September Spotlight on the Archives presents a blog about hidden stories in the Archives. To support the Archives, please donate below!
For the first time, with a functioning archive, International House can advocate for its distinguished legacy. Virtually ‘hidden’ for 96 years, International House Archives, can now provide access to the full richness and breadth of its history with the potential to reveal knowledge on significant individuals and notable events. The question now is, how will the Archives contribute? What stories can our records uncover and support?
The Archives at I-House offers a rare view into the lives of international students in America studying abroad. With a myriad of cultural backgrounds and perspectives, I-House has nurtured many different individuals across a variety of fields. The experiences of our community are both notable and unique. The Archives holds the stories of our distinguished alumni, staff, and trustees and sheds light on how I-House may have shaped their world view.
International House New York, Member Yearbook, 1931. / I-House Archives
Dietrich Bonhoeffer (’31) was a member of I-House while studying at the Union Theological Seminary in New York. A famous theologian and anti-Nazi dissident, Bonhoeffer was adamantly opposed to fascism and the Third Reich. After leaving the United States, Bonhoeffer was arrested and hanged in 1945 for aiding and abetting Jews escape and his part in the “officers’ plot” to assassinate Adolf Hitler. Bonhoeffer achieved posthumous fame when publishers printed letters from his death cell and other philosophical writings, and his status and influence continue to this day.
Leontyne Price working at the front desk, 1954/ I-House Archives
Leontyne Price and Daisy Soros, circa 1990s / I-House Archives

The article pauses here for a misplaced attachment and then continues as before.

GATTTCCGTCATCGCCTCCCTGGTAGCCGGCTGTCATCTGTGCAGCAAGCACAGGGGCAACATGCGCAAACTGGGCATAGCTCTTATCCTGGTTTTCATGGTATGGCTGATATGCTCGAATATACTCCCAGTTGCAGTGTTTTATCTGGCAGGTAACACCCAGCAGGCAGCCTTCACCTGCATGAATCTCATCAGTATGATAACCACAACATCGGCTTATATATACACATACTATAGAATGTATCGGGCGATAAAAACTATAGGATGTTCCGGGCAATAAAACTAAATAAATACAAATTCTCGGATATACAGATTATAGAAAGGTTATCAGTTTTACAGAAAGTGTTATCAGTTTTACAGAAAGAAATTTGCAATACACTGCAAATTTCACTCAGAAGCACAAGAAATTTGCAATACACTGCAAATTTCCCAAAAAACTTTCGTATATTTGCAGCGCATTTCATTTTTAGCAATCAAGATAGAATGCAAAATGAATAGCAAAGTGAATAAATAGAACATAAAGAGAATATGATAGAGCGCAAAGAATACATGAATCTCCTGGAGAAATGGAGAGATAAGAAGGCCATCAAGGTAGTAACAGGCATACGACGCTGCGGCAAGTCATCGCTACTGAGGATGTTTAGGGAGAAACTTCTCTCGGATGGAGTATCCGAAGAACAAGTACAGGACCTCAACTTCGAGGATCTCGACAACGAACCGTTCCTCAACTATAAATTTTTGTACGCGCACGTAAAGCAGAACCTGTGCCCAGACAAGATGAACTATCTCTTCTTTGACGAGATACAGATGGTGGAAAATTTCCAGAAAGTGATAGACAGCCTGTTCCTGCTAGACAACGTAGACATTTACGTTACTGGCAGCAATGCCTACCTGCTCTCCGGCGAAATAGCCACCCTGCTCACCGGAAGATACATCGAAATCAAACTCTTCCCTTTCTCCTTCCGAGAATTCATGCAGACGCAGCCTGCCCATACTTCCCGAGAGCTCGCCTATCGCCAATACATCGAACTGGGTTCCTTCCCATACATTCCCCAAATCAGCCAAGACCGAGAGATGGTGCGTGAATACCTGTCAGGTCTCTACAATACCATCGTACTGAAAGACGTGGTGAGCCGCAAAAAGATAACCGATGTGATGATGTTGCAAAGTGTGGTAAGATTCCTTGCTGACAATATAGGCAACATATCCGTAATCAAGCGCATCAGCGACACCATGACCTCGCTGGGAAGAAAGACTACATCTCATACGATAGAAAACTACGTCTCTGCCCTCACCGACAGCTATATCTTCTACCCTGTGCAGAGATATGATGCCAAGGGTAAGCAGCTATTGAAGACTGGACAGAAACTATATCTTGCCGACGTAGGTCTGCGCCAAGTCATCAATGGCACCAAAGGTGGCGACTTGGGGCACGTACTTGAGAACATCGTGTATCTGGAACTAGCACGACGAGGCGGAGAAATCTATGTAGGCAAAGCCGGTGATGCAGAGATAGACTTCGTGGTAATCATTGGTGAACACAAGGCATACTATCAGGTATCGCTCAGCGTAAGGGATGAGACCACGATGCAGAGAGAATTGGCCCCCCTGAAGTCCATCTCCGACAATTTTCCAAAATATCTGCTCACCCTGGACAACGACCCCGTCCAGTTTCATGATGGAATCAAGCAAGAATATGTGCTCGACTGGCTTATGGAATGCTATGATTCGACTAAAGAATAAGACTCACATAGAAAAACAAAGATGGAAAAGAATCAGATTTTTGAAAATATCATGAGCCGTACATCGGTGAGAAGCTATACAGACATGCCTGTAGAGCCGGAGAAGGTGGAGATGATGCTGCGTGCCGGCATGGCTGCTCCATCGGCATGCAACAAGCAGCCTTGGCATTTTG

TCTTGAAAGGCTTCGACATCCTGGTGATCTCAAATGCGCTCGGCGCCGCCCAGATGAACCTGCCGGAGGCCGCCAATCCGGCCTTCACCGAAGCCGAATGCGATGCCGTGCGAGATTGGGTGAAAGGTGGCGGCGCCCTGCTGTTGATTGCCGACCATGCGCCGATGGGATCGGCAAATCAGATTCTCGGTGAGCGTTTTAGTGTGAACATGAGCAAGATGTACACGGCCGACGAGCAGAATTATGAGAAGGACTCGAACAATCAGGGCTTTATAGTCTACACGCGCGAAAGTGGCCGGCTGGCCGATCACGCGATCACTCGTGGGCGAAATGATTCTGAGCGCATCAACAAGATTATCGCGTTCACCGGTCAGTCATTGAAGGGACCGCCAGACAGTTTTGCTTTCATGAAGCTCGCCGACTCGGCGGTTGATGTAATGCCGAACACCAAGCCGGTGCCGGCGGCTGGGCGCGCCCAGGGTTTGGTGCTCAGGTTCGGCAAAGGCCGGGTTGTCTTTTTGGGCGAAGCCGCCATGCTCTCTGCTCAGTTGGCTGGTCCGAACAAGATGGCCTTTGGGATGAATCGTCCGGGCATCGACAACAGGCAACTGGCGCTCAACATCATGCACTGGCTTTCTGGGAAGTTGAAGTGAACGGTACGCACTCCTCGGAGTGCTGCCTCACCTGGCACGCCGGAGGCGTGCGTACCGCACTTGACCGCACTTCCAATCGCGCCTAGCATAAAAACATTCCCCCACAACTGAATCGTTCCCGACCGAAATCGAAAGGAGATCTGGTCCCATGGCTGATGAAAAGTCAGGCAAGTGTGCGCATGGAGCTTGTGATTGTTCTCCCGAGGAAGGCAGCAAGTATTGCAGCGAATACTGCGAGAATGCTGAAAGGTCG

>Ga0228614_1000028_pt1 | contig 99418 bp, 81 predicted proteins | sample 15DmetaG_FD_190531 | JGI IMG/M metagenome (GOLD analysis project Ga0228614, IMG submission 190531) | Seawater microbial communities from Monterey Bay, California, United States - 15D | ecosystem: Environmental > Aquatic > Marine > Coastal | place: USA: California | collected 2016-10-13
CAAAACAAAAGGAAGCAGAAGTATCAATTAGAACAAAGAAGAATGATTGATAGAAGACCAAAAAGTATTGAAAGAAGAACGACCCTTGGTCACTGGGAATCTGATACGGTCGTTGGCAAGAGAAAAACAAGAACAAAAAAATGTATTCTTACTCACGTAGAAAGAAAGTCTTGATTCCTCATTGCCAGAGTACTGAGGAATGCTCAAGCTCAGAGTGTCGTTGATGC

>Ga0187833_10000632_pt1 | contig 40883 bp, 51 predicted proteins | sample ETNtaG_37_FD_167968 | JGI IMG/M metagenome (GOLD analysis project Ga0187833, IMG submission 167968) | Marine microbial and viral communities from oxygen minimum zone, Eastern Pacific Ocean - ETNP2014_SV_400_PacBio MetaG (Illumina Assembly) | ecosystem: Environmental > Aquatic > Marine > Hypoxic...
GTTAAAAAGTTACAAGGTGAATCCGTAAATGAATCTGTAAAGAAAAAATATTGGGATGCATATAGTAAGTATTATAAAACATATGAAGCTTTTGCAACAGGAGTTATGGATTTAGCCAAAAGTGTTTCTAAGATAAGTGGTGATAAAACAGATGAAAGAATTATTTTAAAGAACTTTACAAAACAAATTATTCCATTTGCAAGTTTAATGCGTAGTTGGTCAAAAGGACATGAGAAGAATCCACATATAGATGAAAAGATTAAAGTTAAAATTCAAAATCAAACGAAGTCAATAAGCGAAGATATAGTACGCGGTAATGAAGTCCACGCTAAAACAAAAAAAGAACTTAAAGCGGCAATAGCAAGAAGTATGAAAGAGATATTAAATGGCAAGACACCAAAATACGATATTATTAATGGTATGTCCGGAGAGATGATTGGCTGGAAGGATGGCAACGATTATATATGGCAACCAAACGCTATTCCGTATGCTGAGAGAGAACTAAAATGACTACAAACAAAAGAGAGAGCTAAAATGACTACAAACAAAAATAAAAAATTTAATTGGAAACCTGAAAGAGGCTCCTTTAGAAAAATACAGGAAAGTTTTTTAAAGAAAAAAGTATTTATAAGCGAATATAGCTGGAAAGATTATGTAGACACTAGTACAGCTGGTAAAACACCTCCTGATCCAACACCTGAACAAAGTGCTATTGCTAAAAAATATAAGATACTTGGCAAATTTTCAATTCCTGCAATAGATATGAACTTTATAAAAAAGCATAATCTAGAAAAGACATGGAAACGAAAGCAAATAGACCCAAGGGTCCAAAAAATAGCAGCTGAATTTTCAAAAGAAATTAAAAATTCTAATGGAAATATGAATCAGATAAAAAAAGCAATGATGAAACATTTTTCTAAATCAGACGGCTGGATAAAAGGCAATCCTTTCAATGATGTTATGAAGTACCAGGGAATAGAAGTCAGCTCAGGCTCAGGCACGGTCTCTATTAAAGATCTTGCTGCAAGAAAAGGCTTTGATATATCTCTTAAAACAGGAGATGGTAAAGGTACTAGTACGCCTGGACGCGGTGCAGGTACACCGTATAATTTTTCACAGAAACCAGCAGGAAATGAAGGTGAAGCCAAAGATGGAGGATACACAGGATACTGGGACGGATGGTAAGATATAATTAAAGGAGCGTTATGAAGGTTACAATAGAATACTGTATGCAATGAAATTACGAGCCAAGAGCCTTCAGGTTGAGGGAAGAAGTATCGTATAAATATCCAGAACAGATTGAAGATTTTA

Part of the International House legacy lies in having served as an early home to many successful artists. The first African American soprano to debut at the Metropolitan Opera, Leontyne Price (’52), not only lived at I-House, but she also worked at the front desk. As the receptionist, Price created a welcoming atmosphere and was the first face that greeted Residents and guests visiting I-House. As a Resident, she spent her Sunday afternoons practicing arias in the Main Lounge and frequently sang at Sunday Suppers and other events. After graduating from Juilliard, Price served on the I-House Board of Trustees and designed and performed a series of programs to benefit the House and its Residents. I-House Alum Alain Peracca (’85) remembers Price’s farewell performance at I-House in 1985 and was struck by Price’s kindness, recalling that the opera singer referred to I-House and its residents “like family.” Other notable artists and performers who lived at I-House include visual artist Leon Polk Smith (’38), folk singer Burl Ives (’39), actor Roscoe Lee Browne (’49), operatic mezzo-soprano Shirley Verret (’58), American actress and singer, Patti LuPone (’69) and the creators of “Come From Away,” David Hein (’01) and Irene Sankhoff (’01).
Burl Ives outside I-House with Dr. Lawrence Cardoza of Bombay, circa 1950s/ I-House Archives
Throughout its 96 years, in addition to famous residents, I-House has retained distinguished leadership. Paul A. Volcker, renowned American economist and Chair of the Federal Reserve, served as the I-House Chairman of the Board from 1998-2012. Volcker believed very strongly in the mission and values of I-House and its role in guiding future generations of global leaders. After his tenure as I-House Board Chair, Volcker continued to serve as an Honorary Trustee and sponsored a popular speaker series. As historians and economists continue to refer to ‘The Volcker Rule” to repudiate proprietary trading, even after his death in 2019, Volcker will be remembered for years to come.
Paul Volcker with the former president of Ireland Mary Robinson, and I-House President Don Cuneo, 2004/ I-House Archives
Making the Archives more visible through complete descriptions, keyword searches, and a discoverable presence will ensure that I-House’s history is properly represented. While the Archives may not provide definitive insight on all these individuals, we hope that once fully processed, the Archives will offer glimpses into the everyday lives of our extraordinary community. With support and funding, what the Archives can accomplish is limitless.
Want to support the Archives? Click below! Have a question? Please email Archives@ihouse-nyc.org